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Re: Committee on Wood

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Ron-

Thanks for your input on this issue.  While I concur
with much of what you said, I do have some differing
opinions I feel I would like to state.

"Ron O. Hamburger" wrote:

> The entire process, takes about 4-1/2 years.  During this
> 4-1/2 years there is ample chance for interested parties to make comment and
> also to run example problems, and challenge the validity of various proposals.

If the "process" takes 4 1/2 years to make a change
to a portion of the code that is known to be
incorrect or in error, then the "process" itself is
broken and should be fixed.  That is why some have
suggested that the State of California issue an
emergency amendment to the Code to take care of what
otherwise is a lengthy and UNNECESSARY bureaucratic
process for change.

"Ron O. Hamburger" wrote:
> to suggest that the code committees are
> unconcerned or unknowledgable in design issues is ludicrous.  Further to suggest
> that because some one designs a specific type of building on a regular basis,
> they do so properly, is also incorrect.  

I agree with you whole heartedly on this.  However,
the seismology committee is one part of the broken
"process".  Martin Johnson cannot really on his own
change or short cut the process working from within. 
It is unfair for list members to take personal pot
shots at him or any other members of the committee
unless they have some personal knowledge about
specific issues.  

"Ron O. Hamburger" wrote:
> 
> This is not to suggest that any of the individuals who have been active in the
> list server are inexpert in design.  Since I have not personally reviewed their
> work, I would have no way to comment.   However, I am familiair with the work
> with many of the members of the State and National committees and can attest to
> their competence and legitimate concern and desire to improve professional
> practice.

While I do not have a broad knowledge of the work of
many of the engineers on the list and the engineers
on the committee's, I do have some knowledge of
several of these people.  I would say that most if
not all are competent engineers.  I have worked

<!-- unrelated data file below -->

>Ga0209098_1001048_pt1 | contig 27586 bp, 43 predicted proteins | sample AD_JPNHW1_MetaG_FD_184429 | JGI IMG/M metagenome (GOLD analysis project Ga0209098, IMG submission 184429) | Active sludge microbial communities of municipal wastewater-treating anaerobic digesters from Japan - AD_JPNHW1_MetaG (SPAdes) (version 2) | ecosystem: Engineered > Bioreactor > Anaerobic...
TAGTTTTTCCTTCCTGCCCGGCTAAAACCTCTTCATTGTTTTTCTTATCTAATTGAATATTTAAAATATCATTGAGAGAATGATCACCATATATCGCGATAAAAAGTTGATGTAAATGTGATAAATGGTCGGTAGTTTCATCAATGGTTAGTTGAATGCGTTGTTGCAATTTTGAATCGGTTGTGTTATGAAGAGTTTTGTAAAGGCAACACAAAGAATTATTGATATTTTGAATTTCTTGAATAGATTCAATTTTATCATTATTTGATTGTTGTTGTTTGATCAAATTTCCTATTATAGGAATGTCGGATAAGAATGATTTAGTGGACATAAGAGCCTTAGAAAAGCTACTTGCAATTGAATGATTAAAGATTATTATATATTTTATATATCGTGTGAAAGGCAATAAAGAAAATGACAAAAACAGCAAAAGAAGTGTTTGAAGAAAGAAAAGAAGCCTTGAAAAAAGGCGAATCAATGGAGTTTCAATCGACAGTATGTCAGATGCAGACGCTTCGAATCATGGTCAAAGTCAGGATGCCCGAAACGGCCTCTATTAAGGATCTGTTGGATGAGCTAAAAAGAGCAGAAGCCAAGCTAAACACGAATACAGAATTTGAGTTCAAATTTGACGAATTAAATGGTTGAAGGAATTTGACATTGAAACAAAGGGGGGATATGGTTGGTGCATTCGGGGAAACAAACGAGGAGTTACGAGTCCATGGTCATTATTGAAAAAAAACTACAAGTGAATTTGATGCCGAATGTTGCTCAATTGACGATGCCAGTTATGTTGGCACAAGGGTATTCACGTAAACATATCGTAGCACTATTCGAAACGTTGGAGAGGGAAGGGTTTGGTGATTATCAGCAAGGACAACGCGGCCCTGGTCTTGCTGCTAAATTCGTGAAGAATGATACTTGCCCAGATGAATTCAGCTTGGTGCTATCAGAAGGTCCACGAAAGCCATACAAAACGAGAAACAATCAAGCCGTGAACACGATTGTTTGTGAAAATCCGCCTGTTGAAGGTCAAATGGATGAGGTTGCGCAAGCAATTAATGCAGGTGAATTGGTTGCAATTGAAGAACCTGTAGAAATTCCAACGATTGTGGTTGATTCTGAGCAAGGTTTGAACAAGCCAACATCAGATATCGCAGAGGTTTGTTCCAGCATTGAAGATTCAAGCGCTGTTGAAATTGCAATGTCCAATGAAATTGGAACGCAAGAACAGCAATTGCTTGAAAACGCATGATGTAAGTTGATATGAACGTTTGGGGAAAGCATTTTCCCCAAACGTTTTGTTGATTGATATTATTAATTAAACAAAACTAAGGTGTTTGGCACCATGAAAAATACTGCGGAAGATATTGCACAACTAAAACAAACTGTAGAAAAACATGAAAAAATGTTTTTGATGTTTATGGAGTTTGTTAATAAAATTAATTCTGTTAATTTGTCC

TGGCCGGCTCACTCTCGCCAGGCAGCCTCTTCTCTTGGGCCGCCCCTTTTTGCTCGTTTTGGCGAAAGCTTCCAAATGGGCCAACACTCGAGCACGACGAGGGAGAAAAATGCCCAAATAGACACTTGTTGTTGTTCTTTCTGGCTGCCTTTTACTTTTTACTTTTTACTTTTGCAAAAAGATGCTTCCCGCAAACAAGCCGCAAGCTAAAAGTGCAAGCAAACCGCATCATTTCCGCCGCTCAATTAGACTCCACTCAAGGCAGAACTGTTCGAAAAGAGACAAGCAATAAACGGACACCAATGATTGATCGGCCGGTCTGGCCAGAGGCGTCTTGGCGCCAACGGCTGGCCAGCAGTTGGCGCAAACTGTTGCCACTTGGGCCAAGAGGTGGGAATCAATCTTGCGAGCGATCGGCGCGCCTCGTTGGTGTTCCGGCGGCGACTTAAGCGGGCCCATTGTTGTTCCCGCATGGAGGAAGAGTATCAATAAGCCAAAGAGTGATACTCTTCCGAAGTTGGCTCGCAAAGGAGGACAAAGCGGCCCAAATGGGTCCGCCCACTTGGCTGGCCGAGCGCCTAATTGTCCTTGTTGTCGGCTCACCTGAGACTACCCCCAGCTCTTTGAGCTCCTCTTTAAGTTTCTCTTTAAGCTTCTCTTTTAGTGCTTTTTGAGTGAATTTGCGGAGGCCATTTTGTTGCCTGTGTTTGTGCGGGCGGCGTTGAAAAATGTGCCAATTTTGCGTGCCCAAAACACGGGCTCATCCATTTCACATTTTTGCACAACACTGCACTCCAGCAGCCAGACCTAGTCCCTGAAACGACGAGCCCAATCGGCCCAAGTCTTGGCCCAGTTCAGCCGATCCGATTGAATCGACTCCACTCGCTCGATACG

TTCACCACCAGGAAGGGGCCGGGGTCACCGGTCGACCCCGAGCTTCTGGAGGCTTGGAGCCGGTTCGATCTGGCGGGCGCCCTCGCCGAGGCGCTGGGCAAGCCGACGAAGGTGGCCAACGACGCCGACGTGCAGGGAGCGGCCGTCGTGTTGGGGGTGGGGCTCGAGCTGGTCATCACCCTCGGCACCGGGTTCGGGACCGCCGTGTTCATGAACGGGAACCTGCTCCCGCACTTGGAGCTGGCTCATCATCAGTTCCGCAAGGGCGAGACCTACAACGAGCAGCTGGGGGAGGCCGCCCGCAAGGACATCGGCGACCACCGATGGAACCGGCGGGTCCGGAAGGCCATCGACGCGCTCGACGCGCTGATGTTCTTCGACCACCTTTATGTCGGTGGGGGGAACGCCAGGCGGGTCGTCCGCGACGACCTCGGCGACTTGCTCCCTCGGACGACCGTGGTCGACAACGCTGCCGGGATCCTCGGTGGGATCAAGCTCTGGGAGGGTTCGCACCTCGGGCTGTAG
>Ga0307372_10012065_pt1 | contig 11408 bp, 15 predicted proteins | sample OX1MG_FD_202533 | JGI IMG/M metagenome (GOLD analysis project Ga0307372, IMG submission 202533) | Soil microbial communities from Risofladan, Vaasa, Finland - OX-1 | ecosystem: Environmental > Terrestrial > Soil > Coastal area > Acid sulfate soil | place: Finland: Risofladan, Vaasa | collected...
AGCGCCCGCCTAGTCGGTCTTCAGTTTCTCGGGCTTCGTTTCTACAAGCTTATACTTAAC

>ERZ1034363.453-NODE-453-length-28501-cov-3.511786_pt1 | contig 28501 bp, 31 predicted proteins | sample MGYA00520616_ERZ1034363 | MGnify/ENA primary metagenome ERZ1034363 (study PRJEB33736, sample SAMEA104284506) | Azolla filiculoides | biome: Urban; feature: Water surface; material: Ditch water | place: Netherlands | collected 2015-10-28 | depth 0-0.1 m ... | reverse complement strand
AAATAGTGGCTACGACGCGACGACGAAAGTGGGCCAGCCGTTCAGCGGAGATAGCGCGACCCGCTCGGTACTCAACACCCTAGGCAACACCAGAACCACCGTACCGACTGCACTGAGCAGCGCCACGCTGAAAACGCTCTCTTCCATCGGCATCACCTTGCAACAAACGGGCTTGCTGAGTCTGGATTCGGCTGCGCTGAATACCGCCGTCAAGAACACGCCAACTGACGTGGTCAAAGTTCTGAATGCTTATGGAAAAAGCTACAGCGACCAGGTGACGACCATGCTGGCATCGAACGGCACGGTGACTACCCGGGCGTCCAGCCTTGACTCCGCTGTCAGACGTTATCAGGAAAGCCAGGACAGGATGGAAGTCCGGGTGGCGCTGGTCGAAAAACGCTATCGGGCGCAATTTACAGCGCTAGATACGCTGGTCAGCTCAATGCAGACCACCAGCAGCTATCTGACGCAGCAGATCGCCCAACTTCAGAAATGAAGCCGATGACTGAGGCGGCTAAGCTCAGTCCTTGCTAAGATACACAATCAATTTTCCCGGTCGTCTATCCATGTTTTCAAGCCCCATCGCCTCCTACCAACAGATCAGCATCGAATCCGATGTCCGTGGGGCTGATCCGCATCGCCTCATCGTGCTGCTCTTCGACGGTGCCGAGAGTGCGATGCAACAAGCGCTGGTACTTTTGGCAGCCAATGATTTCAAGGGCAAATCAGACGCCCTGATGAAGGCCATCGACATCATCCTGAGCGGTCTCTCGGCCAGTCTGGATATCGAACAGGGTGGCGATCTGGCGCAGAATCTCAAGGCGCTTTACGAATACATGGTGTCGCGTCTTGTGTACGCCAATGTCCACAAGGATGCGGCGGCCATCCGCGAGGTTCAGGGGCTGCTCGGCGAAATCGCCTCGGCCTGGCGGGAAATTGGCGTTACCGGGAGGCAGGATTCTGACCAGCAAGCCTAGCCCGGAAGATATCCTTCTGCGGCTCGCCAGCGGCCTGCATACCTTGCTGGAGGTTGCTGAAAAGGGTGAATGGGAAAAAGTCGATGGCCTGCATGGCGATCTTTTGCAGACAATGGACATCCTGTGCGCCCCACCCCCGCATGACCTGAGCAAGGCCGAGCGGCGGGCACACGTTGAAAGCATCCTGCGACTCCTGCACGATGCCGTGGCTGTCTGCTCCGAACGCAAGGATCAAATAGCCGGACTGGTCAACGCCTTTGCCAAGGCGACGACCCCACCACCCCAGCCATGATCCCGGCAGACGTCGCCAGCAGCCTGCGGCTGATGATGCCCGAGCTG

closely with some of these people, and have reviewed
their drawings and calculations in the course of
doing peer reviews and seismic studies and retrofits
of existing buildings for which they were the
engineer of record. One thing I can say for CERTAIN
is that good knowledgeable engineers will strongly
disagree with each other on some of the most basic
seismic engineering design principals.  I could site
many examples of areas where even the most well
respected engineers cannot find consensus about
seismic design issues.  This list has been a hot bed
of discussion for some of these issues.  In my
opinion, what the engineer is saying, and not what
his or her reputation may be, should be used as a
guideline for acceptance or rejection.  Let us not
get caught in the trap of categorically dismissing
opinions stated by some engineers just because they
have not have the best reputation.  

"Ron O. Hamburger" wrote: 
> 
> I would like to conclude by requesting that members of the list server continue
> to make known their concerns with the code and issues of pratice, but to do so
> in a manner that is respectful of those members of our profession who care
> enough to donate hundreds of hours of time to participate in the process, rather
> than try to tear it apart.
> 

I think this is very important.  I am very grateful
for those who find the time to participate on these
committees, and would not want to do anything to
discourage people from getting involved.  I hope to
be more involved myself when my children get to the
age where the demands of family obligations are not
so great.

At the same time, the committee members must be able
to accept constructive criticism and not to set
themselves up as "know-it-all" benevolent dictators
and try and shove their version of how things should
be down the throats of practicing engineers (I'm not
talking about Martin Johnson here).  They also ought
to be able to look at the possibility that some of
the "process" of which they are a part may in fact
need be torn apart and put back together so it works
better.

I would encourage SEAOC to look into finding ways to
quickly amend known "broken" sections of the Code.
To tell us to continue to use the Code "as-is" for 4
1/2 years knowing full well it is in error is just
not satisfactory.

Lynn